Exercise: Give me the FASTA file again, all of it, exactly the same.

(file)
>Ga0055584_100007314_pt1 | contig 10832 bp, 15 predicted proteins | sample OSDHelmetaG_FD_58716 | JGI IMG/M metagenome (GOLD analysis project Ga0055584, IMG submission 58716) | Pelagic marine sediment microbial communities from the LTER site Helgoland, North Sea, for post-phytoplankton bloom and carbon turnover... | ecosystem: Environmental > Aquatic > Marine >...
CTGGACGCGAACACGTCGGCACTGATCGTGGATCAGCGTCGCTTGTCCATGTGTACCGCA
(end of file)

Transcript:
>Ga0055584_100007314_pt1 | contig 10832 bp, 15 predicted proteins | sample OSDHelmetaG_FD_58716 | JGI IMG/M metagenome (GOLD analysis project Ga0055584, IMG submission 58716) | Pelagic marine sediment microbial communities from the LTER site Helgoland, North Sea, for post-phytoplankton bloom and carbon turnover... | ecosystem: Environmental > Aquatic > Marine >...
CTGGACGCGAACACGTCGGCACTGATCGTGGATCAGCGTCGCTTGTCCATGTGTACCGCA